Law and New Institutional Economics Workshop for Law Professors
June 4-5, 2009
@ Wolf Law Building
Organized by Victor Fleischer and Phil Weiser
- Lee Fennell (Chicago)
- Victor Fleischer (Colorado)
- Mark Ramseyer (Harvard
- Henry Smith (Harvard)
- Eric Talley (Berkeley)
- Phil Weiser (Colorado)
- Mitu Gulati (Duke)
- Kim Krawiec (North Carolina)
- Michael Madison (Pittsburgh)
- Fred Tung (Emory)
- Molly Van Houweling (Berkeley)
- Josh Wright (George Mason)
New Institutional Economics (NIE) is an interdisciplinary methodology that draws on economics, law, organization theory, political science, history, and sociology. It focuses on the study of political, legal, and social institutions and how those institutions shape the behavior of organizations, firms, or individuals. These institutions establish the "rules of the game" - the set of formal and informal laws, rules, and norms of social behavior that shape economic development and growth, innovation, social organizations, and political stability. NIE's most often-cited proponents are Ronald Coase, Oliver Williamson, and Douglass North.
Workshop topics. The workshop is primarily intended for law professors, and it will include scholarly presentations both by workshop faculty and by several workshop participants. The primary focus is on (1) research that helps us understand the effects of laws and legal institutions on economic development, innovation, and social and political institutions, and (2) legal scholarship that draws on analysis of institutional context and institutional design (rather than, say, legal doctrinal analysis, or economic or social theory standing alone). Substantive legal areas may range widely, but may include such topics as business law and capital markets, trade and antitrust regulation, intellectual property, telecommunications, higher education policy, the legal profession, and tax policy.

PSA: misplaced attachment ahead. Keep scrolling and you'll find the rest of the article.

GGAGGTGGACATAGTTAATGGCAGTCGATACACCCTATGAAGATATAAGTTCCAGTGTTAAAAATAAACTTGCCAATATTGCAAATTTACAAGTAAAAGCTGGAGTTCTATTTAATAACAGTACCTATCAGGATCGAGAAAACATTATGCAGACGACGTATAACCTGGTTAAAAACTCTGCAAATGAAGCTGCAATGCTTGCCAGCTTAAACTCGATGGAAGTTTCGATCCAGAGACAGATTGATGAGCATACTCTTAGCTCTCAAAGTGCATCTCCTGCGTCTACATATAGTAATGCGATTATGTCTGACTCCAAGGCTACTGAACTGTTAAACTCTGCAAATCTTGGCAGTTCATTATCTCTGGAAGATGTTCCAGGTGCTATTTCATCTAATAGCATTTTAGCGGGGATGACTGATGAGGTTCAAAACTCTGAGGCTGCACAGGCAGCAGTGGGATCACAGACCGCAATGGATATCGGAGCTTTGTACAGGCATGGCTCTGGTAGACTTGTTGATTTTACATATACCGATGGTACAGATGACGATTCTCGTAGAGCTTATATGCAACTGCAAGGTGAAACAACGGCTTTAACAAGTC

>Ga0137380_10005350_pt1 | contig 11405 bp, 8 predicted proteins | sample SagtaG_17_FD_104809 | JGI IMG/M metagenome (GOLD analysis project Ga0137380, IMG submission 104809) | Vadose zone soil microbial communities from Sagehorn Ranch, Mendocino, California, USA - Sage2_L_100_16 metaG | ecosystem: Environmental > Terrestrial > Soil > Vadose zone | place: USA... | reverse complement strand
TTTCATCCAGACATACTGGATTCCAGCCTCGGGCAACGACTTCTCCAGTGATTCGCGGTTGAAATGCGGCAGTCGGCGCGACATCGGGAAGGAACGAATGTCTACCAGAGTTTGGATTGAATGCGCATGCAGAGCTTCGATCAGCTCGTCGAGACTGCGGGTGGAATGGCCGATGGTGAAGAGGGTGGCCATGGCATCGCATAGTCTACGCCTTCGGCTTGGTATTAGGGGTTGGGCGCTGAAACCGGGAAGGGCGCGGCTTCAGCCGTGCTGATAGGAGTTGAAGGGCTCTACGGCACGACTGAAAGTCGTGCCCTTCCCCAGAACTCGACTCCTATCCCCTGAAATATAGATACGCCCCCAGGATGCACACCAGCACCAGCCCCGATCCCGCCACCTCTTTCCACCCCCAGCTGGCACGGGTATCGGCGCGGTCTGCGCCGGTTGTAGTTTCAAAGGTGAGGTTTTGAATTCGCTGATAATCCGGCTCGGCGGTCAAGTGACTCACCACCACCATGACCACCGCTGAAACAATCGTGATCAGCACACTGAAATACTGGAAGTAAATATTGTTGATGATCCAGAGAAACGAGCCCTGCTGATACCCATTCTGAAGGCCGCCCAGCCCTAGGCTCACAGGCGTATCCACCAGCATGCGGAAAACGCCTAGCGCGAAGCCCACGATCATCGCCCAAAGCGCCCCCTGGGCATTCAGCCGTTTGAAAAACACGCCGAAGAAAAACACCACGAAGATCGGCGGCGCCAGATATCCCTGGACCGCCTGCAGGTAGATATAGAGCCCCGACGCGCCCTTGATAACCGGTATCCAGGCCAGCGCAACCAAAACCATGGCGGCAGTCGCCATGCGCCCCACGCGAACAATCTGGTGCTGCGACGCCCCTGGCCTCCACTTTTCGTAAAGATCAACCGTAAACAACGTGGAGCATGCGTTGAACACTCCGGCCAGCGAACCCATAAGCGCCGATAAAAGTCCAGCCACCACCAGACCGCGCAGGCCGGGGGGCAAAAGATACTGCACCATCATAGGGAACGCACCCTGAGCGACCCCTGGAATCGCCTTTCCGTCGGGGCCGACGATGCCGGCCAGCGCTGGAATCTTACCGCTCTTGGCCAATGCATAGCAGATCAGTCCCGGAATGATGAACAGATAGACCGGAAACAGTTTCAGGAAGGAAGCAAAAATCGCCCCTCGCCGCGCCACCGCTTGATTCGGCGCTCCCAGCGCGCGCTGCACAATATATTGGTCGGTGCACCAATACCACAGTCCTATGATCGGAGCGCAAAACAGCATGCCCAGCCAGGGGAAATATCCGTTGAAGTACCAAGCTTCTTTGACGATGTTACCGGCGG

Last summer, the University of Colorado Law School hosted a one-day workshop designed to introduce legal scholars from around the country to the basic foundations of New Institutional Economics. This year, we hope to build on last year's program by revisiting some of the key ideas and enjoying the opportunity to hear from some leading scholars who study institutions. In addition, this year's program will include several presentations of recent scholarship and works-in-progress from conference participants, with our expert "workshop faculty" serving as discussants.
The workshop will be held at the University of Colorado Law School, in Boulder. We will provide meals, but participants will be expected to cover their own transportation and lodging expenses. The workshop will begin at 9:00 am on Thursday, June 4, 2009, and will conclude after lunch on Friday, June 5, 2009.
Why attend? For legal scholars, NIE is relevant in at least three different ways. First, legal scholarship can benefit from the lessons of transaction cost economics when we write about legal and political institutions in our research. Congress, judges, executive branch agencies, lawyers, and other legal actors all face information costs, collective action problems, and behavioral challenges, just as private actors do.
Second, when legal scholars make normative claims, we often implicitly assume that our policy proposals would be implemented by perfect political institutions. While an assumption of perfect political institutions is sometimes useful analytically, the normative implications of a paper may change if we instead assume implementation by real world political institutions.
Third, NIE can help us understand how legal, economic, social and political institutions and governance arrangements shape the behavior of firms and individuals. Institutional detail can explain why firms and individuals do not always respond to legal incentives as rational actor models might predict; transaction costs, cognitive limitations, and organizational factors all affect behavior. Understanding these interactions can enrich our legal analysis.